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Image taken from Flickr user Jeremy Segrott

Here now under the accumulating pile of ash from when the cathedrals lay down and rain wrote itself across the sky.

Drawn across the strings how can you, sing blue thread into pools spooling.

Ghost lover rejoin me. Sense me and send me rejoin me.

Danger the thundering chords that bind you.

Mouth meeting a mouth, in the cold, outside. In a public place, a street corner perhaps.

And desperate because there is no time. You have an appointment, he has a train to catch.

Drenched in the ink from the letters, soaked in it, spattered across chest and neck, pooling in the hollow of the clavicle.

Disappearance of words, each one a black bird written against the storm-grey sky.

Cathedral of rain unspooling blue from the sky. Mark me with rain. Spill all the words.

Mouth meeting a mouth, in the cold, outside. In a public place, a street corner perhaps.

Pieced through or pierced.

A letter written on the page in white ink, confessing everything, declaring everything.

More likely a thousand letters, each written on top of the other on the skin of my chest and stomach, the small brush licking me, licking me.

Rain rushing down the steps of rue des Eaux for the river. A bronze statue of John the Bapstist, rain and river mixing around his feet.

Who am I. Who I once was or who I wanted to be.

Every day I ask for signs every day I fail to see.

Rubbed the inkstone with the wet brush. Light wash of ink. Crisp letters. Spell out the story of your last desire in every space. Choruses of light and languor.

Soft feathery touch on my skin, ink brush or tongue, sand drizzled over. Ash.

How do you linger, what do you hear. The low box in the resonant harp.

Blue and grey and white reaching down in strings and rivulets, wet upon you.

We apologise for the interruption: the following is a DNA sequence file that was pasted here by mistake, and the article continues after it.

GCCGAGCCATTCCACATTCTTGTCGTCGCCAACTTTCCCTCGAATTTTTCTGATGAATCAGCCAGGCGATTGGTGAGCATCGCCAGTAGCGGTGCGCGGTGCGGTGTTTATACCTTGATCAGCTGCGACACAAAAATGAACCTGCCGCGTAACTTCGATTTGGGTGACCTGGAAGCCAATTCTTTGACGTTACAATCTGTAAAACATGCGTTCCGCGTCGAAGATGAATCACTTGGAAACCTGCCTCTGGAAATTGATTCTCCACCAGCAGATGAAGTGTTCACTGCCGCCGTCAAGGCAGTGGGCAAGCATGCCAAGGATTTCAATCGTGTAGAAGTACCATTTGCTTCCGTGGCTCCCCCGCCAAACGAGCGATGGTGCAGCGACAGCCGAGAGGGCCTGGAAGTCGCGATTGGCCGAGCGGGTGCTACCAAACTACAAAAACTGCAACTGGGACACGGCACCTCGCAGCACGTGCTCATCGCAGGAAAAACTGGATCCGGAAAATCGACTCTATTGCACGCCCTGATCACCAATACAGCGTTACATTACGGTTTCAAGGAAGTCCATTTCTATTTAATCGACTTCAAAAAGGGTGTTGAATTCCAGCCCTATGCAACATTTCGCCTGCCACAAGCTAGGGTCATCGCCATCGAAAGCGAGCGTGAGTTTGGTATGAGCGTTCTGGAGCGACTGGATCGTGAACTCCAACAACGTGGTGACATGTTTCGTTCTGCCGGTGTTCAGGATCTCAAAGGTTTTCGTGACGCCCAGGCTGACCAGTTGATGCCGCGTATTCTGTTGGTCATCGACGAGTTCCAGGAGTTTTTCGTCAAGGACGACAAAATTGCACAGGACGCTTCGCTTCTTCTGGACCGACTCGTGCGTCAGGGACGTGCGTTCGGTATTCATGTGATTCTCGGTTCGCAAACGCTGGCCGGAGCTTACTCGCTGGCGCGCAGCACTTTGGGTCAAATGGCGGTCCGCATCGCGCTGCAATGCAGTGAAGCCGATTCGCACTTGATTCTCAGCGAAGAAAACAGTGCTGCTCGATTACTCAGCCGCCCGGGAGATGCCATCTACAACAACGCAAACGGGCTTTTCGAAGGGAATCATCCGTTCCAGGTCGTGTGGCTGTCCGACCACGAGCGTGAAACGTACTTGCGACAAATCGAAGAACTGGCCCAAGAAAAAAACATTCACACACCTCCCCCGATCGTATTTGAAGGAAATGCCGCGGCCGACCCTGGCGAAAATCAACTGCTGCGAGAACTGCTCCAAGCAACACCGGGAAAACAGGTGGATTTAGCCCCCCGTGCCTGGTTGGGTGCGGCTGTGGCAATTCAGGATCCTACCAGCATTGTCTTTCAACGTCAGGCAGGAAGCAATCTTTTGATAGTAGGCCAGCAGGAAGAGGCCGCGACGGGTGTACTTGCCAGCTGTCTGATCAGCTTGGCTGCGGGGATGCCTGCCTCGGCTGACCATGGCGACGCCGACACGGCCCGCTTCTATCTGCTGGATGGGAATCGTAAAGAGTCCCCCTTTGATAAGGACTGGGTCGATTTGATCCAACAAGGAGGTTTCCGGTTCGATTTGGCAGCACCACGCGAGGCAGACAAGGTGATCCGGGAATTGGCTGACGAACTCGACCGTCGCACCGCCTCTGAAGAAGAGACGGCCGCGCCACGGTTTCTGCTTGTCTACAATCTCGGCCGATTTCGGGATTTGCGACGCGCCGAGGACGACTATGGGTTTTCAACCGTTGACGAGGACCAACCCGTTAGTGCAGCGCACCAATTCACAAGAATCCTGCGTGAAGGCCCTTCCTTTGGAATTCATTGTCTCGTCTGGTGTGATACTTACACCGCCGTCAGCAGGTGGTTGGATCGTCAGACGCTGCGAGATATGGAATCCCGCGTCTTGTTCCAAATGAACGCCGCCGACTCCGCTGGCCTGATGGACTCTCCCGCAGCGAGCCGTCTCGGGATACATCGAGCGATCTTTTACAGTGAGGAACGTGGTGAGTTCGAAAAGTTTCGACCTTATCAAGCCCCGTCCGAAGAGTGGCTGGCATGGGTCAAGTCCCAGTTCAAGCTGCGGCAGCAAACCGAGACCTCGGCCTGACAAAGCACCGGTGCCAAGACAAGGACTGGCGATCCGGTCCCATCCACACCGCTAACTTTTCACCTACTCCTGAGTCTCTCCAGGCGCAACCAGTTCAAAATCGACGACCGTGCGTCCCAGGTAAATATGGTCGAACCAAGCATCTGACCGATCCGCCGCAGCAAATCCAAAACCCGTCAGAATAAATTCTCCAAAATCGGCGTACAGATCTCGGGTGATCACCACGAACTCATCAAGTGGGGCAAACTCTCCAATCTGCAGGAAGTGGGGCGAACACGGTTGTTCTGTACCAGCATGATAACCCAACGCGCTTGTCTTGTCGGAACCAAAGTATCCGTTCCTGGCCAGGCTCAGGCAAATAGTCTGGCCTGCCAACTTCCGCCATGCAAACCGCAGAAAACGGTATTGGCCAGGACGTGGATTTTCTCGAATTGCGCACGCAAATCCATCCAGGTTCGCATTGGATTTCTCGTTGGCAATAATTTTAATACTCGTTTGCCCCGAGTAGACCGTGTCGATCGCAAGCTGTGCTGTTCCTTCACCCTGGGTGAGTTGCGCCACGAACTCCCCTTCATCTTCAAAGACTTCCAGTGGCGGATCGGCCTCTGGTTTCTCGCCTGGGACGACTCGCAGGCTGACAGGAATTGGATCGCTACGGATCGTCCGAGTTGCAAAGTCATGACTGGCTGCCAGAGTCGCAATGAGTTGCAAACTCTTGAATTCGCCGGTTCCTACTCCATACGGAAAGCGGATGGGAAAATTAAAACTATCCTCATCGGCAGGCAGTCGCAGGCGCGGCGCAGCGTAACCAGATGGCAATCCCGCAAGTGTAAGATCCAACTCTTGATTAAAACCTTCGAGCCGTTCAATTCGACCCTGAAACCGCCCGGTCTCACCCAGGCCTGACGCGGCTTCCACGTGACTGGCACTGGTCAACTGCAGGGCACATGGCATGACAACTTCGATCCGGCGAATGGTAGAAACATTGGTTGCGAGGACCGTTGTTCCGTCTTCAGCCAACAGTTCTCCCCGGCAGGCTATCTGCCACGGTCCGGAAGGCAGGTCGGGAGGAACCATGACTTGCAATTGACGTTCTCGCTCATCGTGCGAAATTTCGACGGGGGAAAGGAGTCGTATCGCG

Wet upon you wonder, a picture drawn slick in lines.

Who am I. Who I once was or who I wanted to be.

Shorn after the storm, streets wet with asters and deletions. Rain still ringing in your ears.

Charmed by the sky’s seduction.

His tongue in my mouth, wind on my body or water. Warm in the moment after the storm.

Rain drying on the paving stones. Rain-soaked leaves in drifts along the streets.

Haven’t you seen my palm where it’s written the twenty-seven stars, lines crossing each other.

Even as he pulls away to run for his train, I fling the thought after him: I want you to press yourself against me, write this minute into my skin.

From rue des Eaux to the Trocadero Gardens I run as the sky begins again its overture.

It is a failure. I am soaked. I slow down to walk.

It is a failure. I am soaked. I slow down to walk.

On the bridge, under his improvised awning, in the half-rain, among the umbrella hawkers and scattered sunbeams, a portrait painter sits, waiting.

Will I sit? He asks me, the rain already intensifying its demand, streaking down my face, my neck, into my shirt, along my chest, my wet stomach, down below my waist.

And if there is ash and rain mixed with ink how will you draw a face or body, quivering in time, a day drenched a person become another.

Write the rain, I beg him. Write it on me with your mouth.

The Kiss is a bimonthly series curated by Brian Turner.

Kazim Ali

Kazim Ali's most recent books include Sky Ward, Resident Alien, and Wind Instrument. He teaches at Oberlin College and can be found at www.kazimali.com.

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